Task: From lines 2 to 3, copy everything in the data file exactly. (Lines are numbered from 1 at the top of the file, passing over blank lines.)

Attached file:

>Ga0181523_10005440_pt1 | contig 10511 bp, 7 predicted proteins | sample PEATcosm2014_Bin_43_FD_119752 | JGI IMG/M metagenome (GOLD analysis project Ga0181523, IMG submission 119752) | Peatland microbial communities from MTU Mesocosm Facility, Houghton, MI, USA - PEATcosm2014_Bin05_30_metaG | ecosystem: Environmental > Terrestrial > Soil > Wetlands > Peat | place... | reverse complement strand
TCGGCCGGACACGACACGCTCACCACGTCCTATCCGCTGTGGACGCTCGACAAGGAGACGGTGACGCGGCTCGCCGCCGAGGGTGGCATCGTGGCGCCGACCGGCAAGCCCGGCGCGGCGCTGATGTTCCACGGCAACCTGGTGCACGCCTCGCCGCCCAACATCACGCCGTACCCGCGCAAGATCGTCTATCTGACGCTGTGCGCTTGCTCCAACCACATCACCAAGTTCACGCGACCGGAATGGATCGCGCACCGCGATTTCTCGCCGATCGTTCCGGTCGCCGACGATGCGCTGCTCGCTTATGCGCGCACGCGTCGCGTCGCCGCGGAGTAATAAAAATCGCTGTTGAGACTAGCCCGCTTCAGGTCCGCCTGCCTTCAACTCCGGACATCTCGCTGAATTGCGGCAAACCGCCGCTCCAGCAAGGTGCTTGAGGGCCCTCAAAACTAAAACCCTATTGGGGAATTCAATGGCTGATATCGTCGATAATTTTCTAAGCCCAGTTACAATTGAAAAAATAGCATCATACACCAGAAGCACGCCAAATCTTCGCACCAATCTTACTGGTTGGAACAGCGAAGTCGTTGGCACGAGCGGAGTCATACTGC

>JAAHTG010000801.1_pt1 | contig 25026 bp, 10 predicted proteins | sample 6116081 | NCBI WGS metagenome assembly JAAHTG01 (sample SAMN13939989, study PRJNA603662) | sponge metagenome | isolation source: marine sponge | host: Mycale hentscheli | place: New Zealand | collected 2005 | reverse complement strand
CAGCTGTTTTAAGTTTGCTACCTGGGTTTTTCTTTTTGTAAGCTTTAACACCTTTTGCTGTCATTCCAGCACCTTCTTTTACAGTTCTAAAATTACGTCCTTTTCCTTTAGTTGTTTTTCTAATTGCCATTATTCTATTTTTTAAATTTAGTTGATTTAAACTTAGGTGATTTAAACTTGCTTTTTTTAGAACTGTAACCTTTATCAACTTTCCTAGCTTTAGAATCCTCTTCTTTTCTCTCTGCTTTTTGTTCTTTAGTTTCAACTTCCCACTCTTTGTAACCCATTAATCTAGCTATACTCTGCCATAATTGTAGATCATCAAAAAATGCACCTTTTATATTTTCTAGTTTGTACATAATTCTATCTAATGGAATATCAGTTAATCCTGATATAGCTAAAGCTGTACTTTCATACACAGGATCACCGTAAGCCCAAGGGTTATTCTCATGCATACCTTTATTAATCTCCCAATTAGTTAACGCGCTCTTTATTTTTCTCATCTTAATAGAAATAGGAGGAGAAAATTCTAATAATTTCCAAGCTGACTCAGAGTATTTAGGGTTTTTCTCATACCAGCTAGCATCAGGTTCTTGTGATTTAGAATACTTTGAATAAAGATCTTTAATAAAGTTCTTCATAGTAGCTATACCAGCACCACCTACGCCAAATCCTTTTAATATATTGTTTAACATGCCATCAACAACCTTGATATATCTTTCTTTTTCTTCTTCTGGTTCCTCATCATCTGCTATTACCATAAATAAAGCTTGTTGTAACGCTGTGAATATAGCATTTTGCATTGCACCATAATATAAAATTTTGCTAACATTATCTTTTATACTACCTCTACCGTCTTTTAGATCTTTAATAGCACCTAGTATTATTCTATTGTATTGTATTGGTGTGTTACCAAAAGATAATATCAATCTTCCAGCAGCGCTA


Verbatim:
TCGGCCGGACACGACACGCTCACCACGTCCTATCCGCTGTGGACGCTCGACAAGGAGACGGTGACGCGGCTCGCCGCCGAGGGTGGCATCGTGGCGCCGACCGGCAAGCCCGGCGCGGCGCTGATGTTCCACGGCAACCTGGTGCACGCCTCGCCGCCCAACATCACGCCGTACCCGCGCAAGATCGTCTATCTGACGCTGTGCGCTTGCTCCAACCACATCACCAAGTTCACGCGACCGGAATGGATCGCGCACCGCGATTTCTCGCCGATCGTTCCGGTCGCCGACGATGCGCTGCTCGCTTATGCGCGCACGCGTCGCGTCGCCGCGGAGTAATAAAAATCGCTGTTGAGACTAGCCCGCTTCAGGTCCGCCTGCCTTCAACTCCGGACATCTCGCTGAATTGCGGCAAACCGCCGCTCCAGCAAGGTGCTTGAGGGCCCTCAAAACTAAAACCCTATTGGGGAATTCAATGGCTGATATCGTCGATAATTTTCTAAGCCCAGTTACAATTGAAAAAATAGCATCATACACCAGAAGCACGCCAAATCTTCGCACCAATCTTACTGGTTGGAACAGCGAAGTCGTTGGCACGAGCGGAGTCATACTGC

>JAAHTG010000801.1_pt1 | contig 25026 bp, 10 predicted proteins | sample 6116081 | NCBI WGS metagenome assembly JAAHTG01 (sample SAMN13939989, study PRJNA603662) | sponge metagenome | isolation source: marine sponge | host: Mycale hentscheli | place: New Zealand | collected 2005 | reverse complement strand